I mean, every time I don’t get a job, my mom is like, "Are you kidding me?" - you know - "you’re perfect for the job, this is nuts." She’s like, "I can’t believe it, they’re crazy, they’re crazy." She doesn’t think it’s my fault when it comes down to it; she knows how hard I work.

But they also want to … it’s out of their hands and it hurts them to see me in this position, so the only thing that they know how to do really is to sort of keep pushing me.

So I do get a lot of reminder emails and phone calls, like, "Hey, did you apply to a job today?" Like, "Make sure you write that email to Bob." You know, "Make sure you follow up with Cindy, I’ve got this network connection for you, make sure you follow up."

It’s just a lot of constantly calling and emailing and telling me to be doing this and that. And I know that they’re very well intentioned about it, but sometimes it’s like, "I know. That's what I do. What do you think I’m doing?" You know? But they just want to make sure that I exhaust all of my options.

So, I think that they know that I'm trying hard, encourage me to try harder, but recognize that it is not easy.


It is exhausting, at times degrading,

and not necessarily well-paying

02 Returning Home

‘Is There Something Wrong With Me?’

Katherine can no longer justify her lifestyle: earning money to pay the rent to keep working a dead-end job. So she is moving home — the second time since graduation. Meanwhile, she is thinking of joining AmeriCorps. It's a volunteer position, with food stamps, but she is desperate to get on track.

Oh my god. I have to move home again? I already did this. I lived at home for over a year. But I just knew that it was pointless for me to stay in the city. I’d have to sign a lease for another year and then I’d be stuck in Boston for another year and obviously there were no opportunities presenting themselves. So I made this decision fully aware that in all likelihood I was going to end up moving home without a job or any other opportunities.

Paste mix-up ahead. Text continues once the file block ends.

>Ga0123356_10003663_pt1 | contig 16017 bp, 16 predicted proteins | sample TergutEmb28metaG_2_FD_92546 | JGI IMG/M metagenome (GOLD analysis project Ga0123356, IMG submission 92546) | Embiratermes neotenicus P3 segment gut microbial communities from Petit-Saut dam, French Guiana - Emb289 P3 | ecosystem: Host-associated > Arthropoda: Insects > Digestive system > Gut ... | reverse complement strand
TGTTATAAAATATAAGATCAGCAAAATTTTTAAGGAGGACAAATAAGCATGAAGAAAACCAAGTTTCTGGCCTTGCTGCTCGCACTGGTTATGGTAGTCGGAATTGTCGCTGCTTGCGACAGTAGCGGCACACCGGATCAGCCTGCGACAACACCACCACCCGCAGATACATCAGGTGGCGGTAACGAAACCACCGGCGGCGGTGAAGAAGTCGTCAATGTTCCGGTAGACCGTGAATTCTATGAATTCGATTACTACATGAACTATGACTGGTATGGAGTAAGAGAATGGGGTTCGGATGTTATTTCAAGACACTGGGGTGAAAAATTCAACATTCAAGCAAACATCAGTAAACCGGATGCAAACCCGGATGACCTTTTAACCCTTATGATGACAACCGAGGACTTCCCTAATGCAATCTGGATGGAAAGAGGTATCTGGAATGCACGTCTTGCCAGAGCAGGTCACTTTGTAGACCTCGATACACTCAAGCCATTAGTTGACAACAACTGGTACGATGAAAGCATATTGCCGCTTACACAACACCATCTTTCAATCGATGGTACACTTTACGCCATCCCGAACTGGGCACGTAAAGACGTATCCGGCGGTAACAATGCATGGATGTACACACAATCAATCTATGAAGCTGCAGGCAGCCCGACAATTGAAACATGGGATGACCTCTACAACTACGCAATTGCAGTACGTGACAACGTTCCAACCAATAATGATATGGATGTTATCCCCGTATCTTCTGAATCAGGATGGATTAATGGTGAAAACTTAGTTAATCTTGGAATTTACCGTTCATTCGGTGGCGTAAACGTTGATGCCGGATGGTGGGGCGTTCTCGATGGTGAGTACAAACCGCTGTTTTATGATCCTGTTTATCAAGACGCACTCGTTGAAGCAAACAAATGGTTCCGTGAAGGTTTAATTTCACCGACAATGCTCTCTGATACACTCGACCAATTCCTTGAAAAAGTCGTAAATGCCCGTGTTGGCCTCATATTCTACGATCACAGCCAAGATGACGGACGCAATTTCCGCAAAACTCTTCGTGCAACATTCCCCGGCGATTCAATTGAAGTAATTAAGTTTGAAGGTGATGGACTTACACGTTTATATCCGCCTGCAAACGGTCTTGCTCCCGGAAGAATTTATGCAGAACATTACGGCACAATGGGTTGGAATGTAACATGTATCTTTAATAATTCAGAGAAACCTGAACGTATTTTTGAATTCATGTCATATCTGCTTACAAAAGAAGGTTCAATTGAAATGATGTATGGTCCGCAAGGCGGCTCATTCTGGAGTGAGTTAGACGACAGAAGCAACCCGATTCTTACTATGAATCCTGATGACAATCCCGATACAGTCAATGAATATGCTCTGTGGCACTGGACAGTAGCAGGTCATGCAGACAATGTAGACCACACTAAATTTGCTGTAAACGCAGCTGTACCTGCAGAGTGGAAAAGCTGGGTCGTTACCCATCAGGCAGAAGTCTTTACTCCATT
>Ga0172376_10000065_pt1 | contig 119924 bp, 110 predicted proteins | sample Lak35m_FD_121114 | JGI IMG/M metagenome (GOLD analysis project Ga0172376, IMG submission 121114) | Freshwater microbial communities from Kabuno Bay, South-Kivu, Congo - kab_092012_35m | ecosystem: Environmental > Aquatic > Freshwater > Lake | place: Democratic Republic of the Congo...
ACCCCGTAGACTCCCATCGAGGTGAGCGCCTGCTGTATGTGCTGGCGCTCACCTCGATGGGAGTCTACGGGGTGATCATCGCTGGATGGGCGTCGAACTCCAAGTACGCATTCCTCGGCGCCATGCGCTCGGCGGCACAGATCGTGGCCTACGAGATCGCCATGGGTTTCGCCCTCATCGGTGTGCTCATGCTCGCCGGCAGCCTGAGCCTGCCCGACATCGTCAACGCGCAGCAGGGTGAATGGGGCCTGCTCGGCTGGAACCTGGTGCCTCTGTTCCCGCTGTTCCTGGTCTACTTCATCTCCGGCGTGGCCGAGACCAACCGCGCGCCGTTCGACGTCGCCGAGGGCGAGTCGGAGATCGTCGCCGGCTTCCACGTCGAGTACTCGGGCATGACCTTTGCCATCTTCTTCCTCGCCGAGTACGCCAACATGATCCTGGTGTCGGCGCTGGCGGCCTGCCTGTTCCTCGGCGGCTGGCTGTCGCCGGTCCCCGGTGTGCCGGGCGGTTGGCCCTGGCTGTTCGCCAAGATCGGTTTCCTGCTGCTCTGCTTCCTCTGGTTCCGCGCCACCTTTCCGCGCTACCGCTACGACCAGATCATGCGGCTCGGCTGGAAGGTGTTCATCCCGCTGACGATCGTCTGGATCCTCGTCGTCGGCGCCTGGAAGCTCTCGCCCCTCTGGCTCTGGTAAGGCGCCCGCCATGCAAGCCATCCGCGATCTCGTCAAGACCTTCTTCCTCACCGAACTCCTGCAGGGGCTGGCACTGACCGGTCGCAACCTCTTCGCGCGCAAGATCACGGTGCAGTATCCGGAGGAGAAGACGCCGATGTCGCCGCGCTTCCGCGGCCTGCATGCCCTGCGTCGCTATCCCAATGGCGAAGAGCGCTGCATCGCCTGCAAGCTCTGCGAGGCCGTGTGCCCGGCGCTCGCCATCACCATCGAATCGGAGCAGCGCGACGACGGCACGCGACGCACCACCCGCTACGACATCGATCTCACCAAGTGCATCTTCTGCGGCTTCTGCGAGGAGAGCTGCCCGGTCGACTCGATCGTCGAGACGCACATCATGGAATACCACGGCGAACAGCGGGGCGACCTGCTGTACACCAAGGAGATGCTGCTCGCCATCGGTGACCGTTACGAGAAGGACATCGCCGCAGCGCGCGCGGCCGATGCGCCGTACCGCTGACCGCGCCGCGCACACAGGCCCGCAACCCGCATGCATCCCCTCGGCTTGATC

I could not in good conscience do anything else. I couldn’t keep paying absurd amounts of rent that I needed to work a stupid job that was getting me nowhere.

My parents, they would say that it is not my fault if you were to ask them. They would say that I try hard. They recognize that it is not easy. I mean, every time I don’t get a job my mom is like, “Are you kidding me? You’re perfect for the job, this is nuts.”

But it is out of their hands and it hurts them to see me in this position, so the only thing that they know how to do really is to keep pushing me. So I do get a lot of them telling me to be doing this and that and I know that they’re very well intentioned about it, but sometimes it’s like, “I know. What do you think I’m doing?”

Katherine moves back home for the second time since graduation.

Mom: I'm just glad she's not working as a bartender anymore. I thought that was a very hard job. Very unhealthy. She was doing it for too long.

My family is having dinner at home on the North Shore.


live at home with their parents

Kat: So, I've applied to about nine positions now through AmeriCorps. AmeriCorps, the way I understand it, is a networking site that allows nonprofits to recruit employees that work on the government dime. They don't have to pay for them because the government pays us about a thousand dollars a month.

Jay: How come the government is allowed to pay below minimum wage?

This is my brother Jay.

Kat: It's volunteer work, technically. It's paid volunteer work, I think.

Jay: So, volunteer internships for people who are 26.

Mom: Just like all the internships, which I really resent because I think people take advantage of a tough situation and take advantage of young people.

What's another eleven months, so long as it's doing something that's not bartending?

I applied to AmeriCorps because I thought, "well, I need to change something." I can't keep applying to jobs online or networking through the most tenuous of connections.

And I actually on Tuesday was contacted by a young lady based in the Red Cross chapter out in the Bay Area. I had a sort of impromptu interview at 6:30 on Tuesday, half English, half Spanish - the position would require me to speak Spanish. And, at the end of the interview, I was informed that they would like to continue the interviews and they would be making a decision by Friday. Friday.

So, we'll see how things go tomorrow. I've got multiple phone interviews and Skype interviews, but I think that I am the ideal candidate for this position. Fortunately I think that they realize that because, on the phone, she did say, verbatim, “I would like to offer you this job.” I’ve been waiting four years to hear those words.